DAVE DAVIES, HOST:
This is FRESH AIR. Jess Walter's 2012 novel "Beautiful Ruins" was a best-seller set in Italy and late-Golden Age Hollywood. His other novels have ranged from political satire to literary suspense. Walter's new book, "The Cold Millions," is something else entirely - a sweeping historical novel about the Wobblies and a landmark free speech protest at the turn of the last century. Our book critic Maureen Corrigan has a review.
MAUREEN CORRIGAN, BYLINE: Mention the Wobblies to most Americans today, and they'll likely think you're referring to tremors. The Industrial Workers of the World, or IWW, as the Wobblies are more commonly known, were founded in 1905 as one big union to cut across all trades and industries. The Wobblies have had some notable organizing wins in recent years, but such an expansive union remains a utopian dream. America, I feel sentimental about the Wobblies, declared Allen Ginsberg in his incantatory poem "America," written in 1956.
Jess Walter, like Allen Ginsberg, also feels sentimental about the Wobblies. His new novel, "The Cold Millions," takes place in Spokane, Wash., in 1909 and 1910 and centers on the real-life free speech demonstrations that erupted in that city, pitting police and government officials against transient workers, many of whom identified as Wobblies.
Spokane had instituted a ban on public speaking in response to the orations of Wobbly organizers who were trying to break the grip of corrupt employment agencies in the city. The demonstrations drew some famous participants, among them, the charismatic teenaged Wobbly orator Elizabeth Gurley Flynn, whom the country would come to know as the Rebel Girl. She and more than 500 protesters were jailed before the city revoked the ban, making Spokane an early triumph in the long history of free speech battles in the U.S.
"The Cold Millions" is a novel that's been incubating in Jess Walter's imagination for years, predating his 2012 bestseller, "The Beautiful Ruins." That novel, set in an Italian fishing village, was an exquisite appeal to escapism whereas "The Cold Millions" is politically engaged. Consider the stark difference in setting alone. Spokane in 1909 attracts not a sprinkling of rich American tourists but a flotilla of men looking for work. Here's the Whitmanesque catalogue that opens "The Cold Millions."
(Reading) They woke on a ballfield - bums, tramps, hobos, stiffs - two dozen of them spread out on blankets in a narrow floodplain. Seasonal work over, they floated in from mines and farms and log camps, filled every flop and boardinghouse, slept in parks and alleys. And on the night just past, this abandoned ballfield, its infield littered with itinerants, vagrants, floaters, Americans.
These are the men that don't fit in, to quote the popular Robert Service poem from the same period, or more accurately, the men who can't fit in because the system is rigged against them. "The Cold Millions" magnifies the social criticism that fueled some of Walter's earlier novels, in particular the prescient 2005 novel "Citizen Vince" about an ex-felon frantically trying to cast his vote in the presidential election of 1980. Here, Walter takes individual frustrations with the dented dream of American social mobility and renders them collective.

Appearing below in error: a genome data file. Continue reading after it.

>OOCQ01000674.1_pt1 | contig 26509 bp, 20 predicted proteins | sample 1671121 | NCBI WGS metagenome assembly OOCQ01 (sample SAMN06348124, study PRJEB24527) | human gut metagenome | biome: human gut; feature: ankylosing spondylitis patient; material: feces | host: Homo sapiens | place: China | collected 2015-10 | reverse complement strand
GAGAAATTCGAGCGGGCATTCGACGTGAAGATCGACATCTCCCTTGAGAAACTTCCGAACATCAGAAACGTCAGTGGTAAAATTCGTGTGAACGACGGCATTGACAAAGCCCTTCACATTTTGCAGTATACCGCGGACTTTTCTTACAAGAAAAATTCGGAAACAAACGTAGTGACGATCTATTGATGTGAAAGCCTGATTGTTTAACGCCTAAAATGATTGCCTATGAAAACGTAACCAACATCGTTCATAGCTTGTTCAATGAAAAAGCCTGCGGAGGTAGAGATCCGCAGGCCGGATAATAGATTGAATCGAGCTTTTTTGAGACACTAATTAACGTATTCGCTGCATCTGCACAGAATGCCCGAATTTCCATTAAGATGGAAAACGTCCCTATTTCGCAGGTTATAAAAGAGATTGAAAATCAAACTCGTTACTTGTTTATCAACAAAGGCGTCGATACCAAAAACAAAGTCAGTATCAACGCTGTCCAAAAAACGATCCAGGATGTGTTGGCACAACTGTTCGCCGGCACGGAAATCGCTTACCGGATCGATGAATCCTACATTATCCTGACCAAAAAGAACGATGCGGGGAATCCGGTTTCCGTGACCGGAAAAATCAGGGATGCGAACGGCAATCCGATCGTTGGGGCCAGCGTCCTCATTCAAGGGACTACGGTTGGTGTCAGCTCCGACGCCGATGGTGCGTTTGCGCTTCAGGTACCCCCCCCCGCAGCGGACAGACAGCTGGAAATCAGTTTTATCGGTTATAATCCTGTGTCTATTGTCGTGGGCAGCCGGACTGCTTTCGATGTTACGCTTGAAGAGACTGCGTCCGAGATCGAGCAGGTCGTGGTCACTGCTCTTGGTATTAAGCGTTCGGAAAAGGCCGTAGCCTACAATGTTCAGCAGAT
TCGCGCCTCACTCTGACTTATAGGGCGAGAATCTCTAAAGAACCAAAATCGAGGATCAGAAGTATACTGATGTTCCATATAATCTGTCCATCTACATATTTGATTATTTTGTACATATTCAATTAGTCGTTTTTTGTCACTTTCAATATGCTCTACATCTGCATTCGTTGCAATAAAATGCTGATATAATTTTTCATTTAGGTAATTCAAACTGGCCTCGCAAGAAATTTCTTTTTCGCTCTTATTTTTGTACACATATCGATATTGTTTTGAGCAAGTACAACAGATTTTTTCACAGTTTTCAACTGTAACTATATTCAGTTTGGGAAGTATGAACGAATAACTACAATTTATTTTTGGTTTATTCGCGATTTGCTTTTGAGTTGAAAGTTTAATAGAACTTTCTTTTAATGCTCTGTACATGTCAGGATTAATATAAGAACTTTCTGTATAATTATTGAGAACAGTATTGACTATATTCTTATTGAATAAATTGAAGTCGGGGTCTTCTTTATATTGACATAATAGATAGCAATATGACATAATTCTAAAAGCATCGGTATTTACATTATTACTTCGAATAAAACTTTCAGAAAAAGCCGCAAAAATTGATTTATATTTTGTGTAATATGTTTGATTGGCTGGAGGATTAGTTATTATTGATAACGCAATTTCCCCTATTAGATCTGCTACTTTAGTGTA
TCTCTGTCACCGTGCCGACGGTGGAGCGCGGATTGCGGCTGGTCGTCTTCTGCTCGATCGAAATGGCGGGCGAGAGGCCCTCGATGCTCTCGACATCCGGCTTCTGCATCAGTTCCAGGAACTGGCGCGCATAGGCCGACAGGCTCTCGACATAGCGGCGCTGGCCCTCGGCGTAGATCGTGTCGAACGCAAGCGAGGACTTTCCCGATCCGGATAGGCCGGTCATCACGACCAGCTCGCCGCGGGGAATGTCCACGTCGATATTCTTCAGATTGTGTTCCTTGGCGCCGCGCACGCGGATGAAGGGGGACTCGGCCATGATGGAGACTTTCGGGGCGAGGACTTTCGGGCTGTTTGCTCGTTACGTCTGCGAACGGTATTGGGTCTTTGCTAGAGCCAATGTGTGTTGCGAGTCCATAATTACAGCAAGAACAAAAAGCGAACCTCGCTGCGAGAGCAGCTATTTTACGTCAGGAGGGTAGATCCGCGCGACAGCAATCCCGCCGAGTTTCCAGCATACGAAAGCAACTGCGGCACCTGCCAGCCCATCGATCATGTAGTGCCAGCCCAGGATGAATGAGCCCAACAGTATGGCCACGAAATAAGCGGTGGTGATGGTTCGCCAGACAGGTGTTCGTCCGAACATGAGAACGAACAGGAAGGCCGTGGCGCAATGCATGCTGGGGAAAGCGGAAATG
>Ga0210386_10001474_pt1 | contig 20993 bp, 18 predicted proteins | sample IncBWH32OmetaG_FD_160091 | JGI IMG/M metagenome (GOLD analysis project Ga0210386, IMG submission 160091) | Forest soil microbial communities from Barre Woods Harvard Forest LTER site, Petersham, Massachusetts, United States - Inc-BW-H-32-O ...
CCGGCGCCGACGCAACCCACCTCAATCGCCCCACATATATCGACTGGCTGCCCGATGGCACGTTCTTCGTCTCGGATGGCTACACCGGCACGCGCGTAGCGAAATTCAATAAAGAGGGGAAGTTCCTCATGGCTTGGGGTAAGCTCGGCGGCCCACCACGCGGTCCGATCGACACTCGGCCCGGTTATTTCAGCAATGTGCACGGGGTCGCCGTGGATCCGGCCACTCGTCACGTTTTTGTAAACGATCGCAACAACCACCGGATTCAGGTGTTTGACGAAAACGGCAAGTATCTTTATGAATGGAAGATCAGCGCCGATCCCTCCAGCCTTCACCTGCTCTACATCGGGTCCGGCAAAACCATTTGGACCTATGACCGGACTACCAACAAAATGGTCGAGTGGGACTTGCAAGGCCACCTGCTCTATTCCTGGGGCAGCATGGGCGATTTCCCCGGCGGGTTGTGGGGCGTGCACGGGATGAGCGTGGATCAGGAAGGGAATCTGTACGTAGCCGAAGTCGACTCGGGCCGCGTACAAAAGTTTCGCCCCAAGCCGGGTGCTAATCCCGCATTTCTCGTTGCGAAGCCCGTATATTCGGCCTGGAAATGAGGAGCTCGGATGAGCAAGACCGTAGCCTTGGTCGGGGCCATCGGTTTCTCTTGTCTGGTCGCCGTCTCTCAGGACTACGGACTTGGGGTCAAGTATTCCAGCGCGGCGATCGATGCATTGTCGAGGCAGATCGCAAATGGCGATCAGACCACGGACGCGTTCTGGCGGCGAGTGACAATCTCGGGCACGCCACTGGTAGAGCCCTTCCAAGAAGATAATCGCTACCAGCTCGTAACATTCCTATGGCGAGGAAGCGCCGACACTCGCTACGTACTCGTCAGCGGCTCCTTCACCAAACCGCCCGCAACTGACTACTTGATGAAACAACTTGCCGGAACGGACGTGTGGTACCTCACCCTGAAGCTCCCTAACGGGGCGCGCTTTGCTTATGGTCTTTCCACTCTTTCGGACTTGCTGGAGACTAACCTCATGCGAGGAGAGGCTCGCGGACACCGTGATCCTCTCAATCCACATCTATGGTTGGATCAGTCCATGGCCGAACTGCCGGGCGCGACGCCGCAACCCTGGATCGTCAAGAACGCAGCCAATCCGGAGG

"The Cold Millions" traces the adventures of two vagabond brothers, Ryan, or "Rye," Dolan, age 16, and Gregory, "Gig," who's 23. Rye and Gig are among that mass of sleepers on that ballfield or hobo nest. Gig is a handsome, hard-drinking autodidact reading Jack London and random volumes of "War And Peace." Rye is a shy, romantic, the quintessential innocent destined to be wised up. When Gig, who's already joined the Wobblies, gets knocked off his soapbox at a demonstration, Rye steps up and takes his place before he, too, gets a kick to the gut. The brothers, along with hundreds of other protesters, are jailed. But because of Rye's youth and because his voice and story have attracted the notice of none other than Elizabeth Gurley Flynn, he sprung from prison while poor Gig honors his commitment to a prison hunger strike. Flynn is one of a bunch of actual historical characters who populate this novel. The plot-heavy structure suggests something else Walter is sentimental about here, namely the traditional historical novel. The lefty political bent and hybrid cast of real and made-up characters in "The Cold Millions" is reminiscent of the work of John Dos Passos and E.L. Doctorow. But Walter's style owes even more to midcult yarns by Kenneth Roberts, Herman Wouk and Howard Fast, tellers of big stories about the forgotten foot soldiers of the past in novels like "Northwest Passage" and "Spartacus."
It's quite a thing when the world is upside down to hear someone say it don't have to be. That's the opening epiphany Rye has after listening to labor men talk. Allen Ginsberg, towards the end of "America," expressed the same moment of hope and possibility differently. It occurs to me, said Ginsberg, that I am America.
DAVIES: Maureen Corrigan teaches literature at Georgetown University. She reviewed "The Cold Millions" by Jess Walter. If you'd like to catch up on FRESH AIR interviews you missed, like our interview with Chef Marcus Samuelsson, winner of multiple James Beard Awards, whose new book is part recipes and partly an appreciation of Black contributions to American food, or our interview with New Yorker staff writer Evan Osnos about Joe Biden's life and political career, check out our podcast. You'll find lots of FRESH AIR interviews.
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